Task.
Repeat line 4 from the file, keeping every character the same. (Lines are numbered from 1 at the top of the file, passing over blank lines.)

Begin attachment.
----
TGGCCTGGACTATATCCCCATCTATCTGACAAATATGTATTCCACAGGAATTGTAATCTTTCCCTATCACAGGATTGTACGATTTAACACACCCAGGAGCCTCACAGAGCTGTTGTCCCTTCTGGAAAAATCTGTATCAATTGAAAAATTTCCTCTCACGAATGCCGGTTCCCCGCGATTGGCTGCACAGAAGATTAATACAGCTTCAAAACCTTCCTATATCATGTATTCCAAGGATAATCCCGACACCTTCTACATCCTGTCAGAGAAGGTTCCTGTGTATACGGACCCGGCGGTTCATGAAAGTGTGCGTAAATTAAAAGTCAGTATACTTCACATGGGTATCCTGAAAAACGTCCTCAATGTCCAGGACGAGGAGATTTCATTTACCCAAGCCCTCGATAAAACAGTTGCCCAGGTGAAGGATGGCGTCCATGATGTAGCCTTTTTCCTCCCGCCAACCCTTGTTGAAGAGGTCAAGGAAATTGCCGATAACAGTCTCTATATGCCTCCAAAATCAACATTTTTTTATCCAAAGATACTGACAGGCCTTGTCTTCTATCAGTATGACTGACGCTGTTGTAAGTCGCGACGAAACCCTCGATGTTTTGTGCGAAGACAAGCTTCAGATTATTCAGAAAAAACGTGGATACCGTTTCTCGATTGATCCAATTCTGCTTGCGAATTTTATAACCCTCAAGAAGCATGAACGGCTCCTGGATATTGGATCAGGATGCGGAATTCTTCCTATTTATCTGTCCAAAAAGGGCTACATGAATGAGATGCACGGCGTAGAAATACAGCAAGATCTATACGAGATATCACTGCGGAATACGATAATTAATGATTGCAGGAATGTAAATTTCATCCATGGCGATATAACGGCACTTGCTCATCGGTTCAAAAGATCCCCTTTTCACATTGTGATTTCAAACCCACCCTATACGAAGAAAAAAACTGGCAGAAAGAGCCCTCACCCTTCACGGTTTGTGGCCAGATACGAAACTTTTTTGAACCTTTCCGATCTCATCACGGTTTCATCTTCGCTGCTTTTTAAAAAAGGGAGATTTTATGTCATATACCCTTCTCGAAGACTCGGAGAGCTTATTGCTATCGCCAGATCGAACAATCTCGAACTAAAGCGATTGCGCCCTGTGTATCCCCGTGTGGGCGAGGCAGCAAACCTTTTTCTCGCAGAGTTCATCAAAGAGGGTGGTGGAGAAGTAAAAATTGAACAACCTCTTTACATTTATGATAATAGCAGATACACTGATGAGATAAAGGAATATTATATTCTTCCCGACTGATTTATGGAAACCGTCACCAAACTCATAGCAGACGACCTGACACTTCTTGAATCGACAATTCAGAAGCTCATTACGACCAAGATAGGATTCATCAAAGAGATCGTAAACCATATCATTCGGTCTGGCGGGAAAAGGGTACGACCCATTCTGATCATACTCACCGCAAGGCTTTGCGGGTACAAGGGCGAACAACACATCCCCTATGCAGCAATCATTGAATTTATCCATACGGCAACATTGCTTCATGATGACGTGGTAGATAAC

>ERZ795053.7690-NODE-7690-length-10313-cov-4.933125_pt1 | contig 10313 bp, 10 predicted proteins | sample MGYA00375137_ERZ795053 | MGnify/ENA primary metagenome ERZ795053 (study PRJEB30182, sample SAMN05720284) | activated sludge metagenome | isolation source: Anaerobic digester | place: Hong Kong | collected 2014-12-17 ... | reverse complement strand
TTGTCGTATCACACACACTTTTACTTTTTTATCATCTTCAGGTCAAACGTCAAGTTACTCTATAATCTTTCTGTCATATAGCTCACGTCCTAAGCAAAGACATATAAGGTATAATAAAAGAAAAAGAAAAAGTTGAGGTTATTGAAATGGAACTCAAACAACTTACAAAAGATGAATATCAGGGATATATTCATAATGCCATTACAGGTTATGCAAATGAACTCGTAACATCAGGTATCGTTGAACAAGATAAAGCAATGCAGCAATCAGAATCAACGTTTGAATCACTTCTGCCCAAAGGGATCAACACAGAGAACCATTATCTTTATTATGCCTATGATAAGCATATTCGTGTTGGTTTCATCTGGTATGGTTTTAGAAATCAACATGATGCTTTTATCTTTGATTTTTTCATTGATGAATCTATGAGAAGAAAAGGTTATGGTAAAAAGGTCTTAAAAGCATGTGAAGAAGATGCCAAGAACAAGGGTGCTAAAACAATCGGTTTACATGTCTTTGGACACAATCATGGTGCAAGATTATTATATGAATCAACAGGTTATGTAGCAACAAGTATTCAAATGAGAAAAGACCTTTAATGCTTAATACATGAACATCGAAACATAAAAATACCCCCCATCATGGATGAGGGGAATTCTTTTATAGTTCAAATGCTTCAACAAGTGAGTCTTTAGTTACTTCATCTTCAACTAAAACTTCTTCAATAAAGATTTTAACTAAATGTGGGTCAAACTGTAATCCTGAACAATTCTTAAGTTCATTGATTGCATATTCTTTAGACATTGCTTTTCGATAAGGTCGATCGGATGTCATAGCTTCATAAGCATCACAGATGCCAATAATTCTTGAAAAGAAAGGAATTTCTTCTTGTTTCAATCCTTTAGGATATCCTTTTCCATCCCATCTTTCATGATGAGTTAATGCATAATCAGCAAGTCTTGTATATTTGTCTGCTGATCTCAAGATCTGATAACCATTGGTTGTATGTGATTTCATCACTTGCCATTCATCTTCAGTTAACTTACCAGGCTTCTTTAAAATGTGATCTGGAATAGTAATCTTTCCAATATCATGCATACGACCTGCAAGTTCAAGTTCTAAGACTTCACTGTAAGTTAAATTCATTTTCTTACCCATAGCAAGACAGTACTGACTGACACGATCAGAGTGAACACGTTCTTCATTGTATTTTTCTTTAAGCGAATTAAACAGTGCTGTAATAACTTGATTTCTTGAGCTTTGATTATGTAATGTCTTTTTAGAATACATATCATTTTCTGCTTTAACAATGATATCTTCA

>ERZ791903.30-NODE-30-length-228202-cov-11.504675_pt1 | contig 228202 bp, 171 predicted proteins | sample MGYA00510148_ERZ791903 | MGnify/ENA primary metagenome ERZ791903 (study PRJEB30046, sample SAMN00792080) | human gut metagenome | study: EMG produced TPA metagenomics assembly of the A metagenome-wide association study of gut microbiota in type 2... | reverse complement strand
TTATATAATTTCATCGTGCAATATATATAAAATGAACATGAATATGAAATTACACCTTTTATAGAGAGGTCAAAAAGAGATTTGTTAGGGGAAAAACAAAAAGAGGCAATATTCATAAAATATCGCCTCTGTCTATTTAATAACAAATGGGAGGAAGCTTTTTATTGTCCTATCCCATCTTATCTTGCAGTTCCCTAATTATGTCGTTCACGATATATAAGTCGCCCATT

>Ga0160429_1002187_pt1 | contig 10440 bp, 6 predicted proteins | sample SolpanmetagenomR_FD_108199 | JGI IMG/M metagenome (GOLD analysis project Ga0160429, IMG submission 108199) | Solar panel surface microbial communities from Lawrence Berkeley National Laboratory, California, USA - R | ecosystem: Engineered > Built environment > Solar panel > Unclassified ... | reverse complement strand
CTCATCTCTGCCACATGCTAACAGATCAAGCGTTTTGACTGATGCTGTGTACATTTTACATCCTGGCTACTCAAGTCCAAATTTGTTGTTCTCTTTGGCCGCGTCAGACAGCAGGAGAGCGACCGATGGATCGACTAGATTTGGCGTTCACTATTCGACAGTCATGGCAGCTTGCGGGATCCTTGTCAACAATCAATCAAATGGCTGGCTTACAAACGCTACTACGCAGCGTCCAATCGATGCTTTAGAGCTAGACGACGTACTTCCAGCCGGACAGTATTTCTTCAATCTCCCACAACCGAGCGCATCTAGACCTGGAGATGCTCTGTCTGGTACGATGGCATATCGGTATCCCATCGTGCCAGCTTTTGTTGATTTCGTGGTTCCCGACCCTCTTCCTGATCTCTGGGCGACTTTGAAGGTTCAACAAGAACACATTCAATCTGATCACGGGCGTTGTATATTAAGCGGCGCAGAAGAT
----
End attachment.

>ERZ791903.30-NODE-30-length-228202-cov-11.504675_pt1 | contig 228202 bp, 171 predicted proteins | sample MGYA00510148_ERZ791903 | MGnify/ENA primary metagenome ERZ791903 (study PRJEB30046, sample SAMN00792080) | human gut metagenome | study: EMG produced TPA metagenomics assembly of the A metagenome-wide association study of gut microbiota in type 2... | reverse complement strand